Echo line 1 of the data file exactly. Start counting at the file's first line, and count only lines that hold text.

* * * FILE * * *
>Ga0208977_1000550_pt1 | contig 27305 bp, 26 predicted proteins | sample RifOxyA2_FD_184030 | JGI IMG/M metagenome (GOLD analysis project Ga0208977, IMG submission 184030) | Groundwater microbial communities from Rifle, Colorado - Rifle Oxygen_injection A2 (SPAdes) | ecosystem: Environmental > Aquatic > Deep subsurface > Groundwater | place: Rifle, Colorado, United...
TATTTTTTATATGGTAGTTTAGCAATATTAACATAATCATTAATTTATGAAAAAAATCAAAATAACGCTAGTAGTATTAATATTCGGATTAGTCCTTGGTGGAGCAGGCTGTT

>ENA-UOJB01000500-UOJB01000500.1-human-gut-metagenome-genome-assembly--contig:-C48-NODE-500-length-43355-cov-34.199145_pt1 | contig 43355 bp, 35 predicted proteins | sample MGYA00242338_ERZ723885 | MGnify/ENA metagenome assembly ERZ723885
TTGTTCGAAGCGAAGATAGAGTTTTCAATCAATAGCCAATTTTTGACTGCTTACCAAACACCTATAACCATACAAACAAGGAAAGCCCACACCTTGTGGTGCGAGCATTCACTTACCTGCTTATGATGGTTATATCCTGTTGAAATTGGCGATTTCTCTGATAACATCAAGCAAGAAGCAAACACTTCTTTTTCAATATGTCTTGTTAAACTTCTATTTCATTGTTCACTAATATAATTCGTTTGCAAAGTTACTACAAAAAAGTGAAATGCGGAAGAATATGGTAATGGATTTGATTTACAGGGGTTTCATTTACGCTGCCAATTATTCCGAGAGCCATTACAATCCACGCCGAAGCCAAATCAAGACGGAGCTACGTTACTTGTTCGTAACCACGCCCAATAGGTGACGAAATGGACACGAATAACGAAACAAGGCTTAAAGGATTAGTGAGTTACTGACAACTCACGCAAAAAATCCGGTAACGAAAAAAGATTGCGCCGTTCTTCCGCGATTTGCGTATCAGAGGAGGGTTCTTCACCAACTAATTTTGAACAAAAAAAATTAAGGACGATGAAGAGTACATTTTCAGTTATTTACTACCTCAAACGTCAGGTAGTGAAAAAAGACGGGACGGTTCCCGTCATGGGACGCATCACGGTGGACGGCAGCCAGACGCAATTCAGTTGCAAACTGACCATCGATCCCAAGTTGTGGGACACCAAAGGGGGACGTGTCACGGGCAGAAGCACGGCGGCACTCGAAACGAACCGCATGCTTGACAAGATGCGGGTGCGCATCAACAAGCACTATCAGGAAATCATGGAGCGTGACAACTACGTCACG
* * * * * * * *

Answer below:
>Ga0208977_1000550_pt1 | contig 27305 bp, 26 predicted proteins | sample RifOxyA2_FD_184030 | JGI IMG/M metagenome (GOLD analysis project Ga0208977, IMG submission 184030) | Groundwater microbial communities from Rifle, Colorado - Rifle Oxygen_injection A2 (SPAdes) | ecosystem: Environmental > Aquatic > Deep subsurface > Groundwater | place: Rifle, Colorado, United...